Michael Pollan's Food Rules began with his hunch that the wisdom of our grandparents might have more helpful things to say about how to eat well than the recommendations of science or industry or government. The result was a slim volume of food wisdom that has forever changed how we think about food. Now in a new edition illustrated by artist Maira Kalman, and expanded with a new introduction and nineteen additional food rules, this hardcover volume marks an advance in the national dialogue that Food Rules inspired.
The impetus for this new edition came from readers. Many chimed in with personal policies they had found useful in navigating the supermarket, or rules they recalled hearing from their mothers and grandmothers. Several of the new rules – Place a bouquet of flowers on the table and everything will taste twice as good; If you're not hungry enough to eat an apple, you're probably not hungry; When you eat real food, you don't need rules – underscore the central teaching of the original Food Rules, which is that eating doesn't have to be so complicated, and food is as much about pleasure and communion as it is about nutrition and health. Maira Kalman illustrates that simple truth with her paintings, bringing color, life and wit to Pollan's philosophy.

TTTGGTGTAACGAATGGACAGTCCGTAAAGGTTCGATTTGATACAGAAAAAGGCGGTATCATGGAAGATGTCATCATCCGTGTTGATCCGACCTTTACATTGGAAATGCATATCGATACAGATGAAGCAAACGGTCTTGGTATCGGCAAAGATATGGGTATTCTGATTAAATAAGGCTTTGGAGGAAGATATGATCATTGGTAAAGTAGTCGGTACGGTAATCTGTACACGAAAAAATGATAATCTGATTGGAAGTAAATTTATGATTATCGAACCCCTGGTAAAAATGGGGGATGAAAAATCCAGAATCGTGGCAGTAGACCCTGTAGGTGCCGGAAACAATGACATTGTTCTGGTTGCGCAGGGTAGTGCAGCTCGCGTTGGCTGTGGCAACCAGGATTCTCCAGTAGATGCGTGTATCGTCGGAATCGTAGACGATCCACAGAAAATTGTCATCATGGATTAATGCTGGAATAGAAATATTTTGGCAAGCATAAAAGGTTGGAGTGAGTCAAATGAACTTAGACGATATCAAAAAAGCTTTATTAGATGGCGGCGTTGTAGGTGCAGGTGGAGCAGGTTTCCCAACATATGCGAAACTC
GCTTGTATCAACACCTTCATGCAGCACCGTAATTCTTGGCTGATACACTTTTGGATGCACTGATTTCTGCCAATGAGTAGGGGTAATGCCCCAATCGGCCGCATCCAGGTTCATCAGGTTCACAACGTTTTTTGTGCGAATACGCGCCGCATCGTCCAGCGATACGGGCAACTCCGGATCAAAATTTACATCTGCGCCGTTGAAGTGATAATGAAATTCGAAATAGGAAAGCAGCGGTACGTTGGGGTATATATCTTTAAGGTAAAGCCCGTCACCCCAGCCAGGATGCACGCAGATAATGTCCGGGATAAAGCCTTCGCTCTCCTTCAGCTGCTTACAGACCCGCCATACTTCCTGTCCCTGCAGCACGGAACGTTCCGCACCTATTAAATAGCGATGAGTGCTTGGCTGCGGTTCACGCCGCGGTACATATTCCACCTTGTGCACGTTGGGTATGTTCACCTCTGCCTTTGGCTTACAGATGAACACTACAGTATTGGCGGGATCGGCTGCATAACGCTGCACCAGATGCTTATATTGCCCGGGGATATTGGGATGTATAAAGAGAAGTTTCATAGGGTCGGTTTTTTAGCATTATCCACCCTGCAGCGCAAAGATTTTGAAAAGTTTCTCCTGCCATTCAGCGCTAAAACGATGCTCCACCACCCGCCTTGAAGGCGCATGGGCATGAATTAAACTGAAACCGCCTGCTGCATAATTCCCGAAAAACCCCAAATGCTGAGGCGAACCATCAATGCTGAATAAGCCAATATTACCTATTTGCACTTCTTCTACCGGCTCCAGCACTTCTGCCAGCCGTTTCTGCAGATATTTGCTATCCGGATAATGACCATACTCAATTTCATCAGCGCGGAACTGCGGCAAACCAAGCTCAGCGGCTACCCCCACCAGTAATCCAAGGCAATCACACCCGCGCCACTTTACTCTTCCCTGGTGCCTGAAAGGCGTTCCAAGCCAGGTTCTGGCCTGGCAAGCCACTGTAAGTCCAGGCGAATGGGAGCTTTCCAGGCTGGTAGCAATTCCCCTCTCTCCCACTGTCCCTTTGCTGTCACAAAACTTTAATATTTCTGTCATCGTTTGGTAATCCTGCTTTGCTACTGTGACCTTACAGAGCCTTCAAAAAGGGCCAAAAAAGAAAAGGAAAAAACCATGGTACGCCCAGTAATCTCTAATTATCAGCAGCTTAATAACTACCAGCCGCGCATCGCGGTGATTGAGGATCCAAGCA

And reviewer Allison Arieff wrote in the Atlantic, "Pollan has one-upped his own brilliance by inviting artist Maira Kalman to collaborate on a new edition of Food Rules, a move that has transformed his already super important slender manifesto into something wholly unexpected. If Food Rules #1 was broccoli, Food Rules 2.0 is a ripe strawberry, smile-inducing and inspired.
Kalman, who has brought both euphoria and melancholy to her audience with magical visual narratives about stuff you didn't pay attention to in high school civics class, is the perfect foil to Pollan's pragmatism. Though some of her suggested food rules didn't make the cut (i.e. "The French fries on someone else's plate carry no calories") others transform what once felt a little like homework into something whimsical and inspirational. To wit: "Place a bouquet of flowers on the table and everything will taste twice as good." The sense of pure joy her work imparts opens up a whole new audience for this essential guide.
Buy the book, revel in its beauty, and help continue and expand the conversation about how to eat. And hey, USDA, why not have Kalman take a stab at the long-suffering food pyramid?"
Purchase a copy of this book at Barnes & Noble.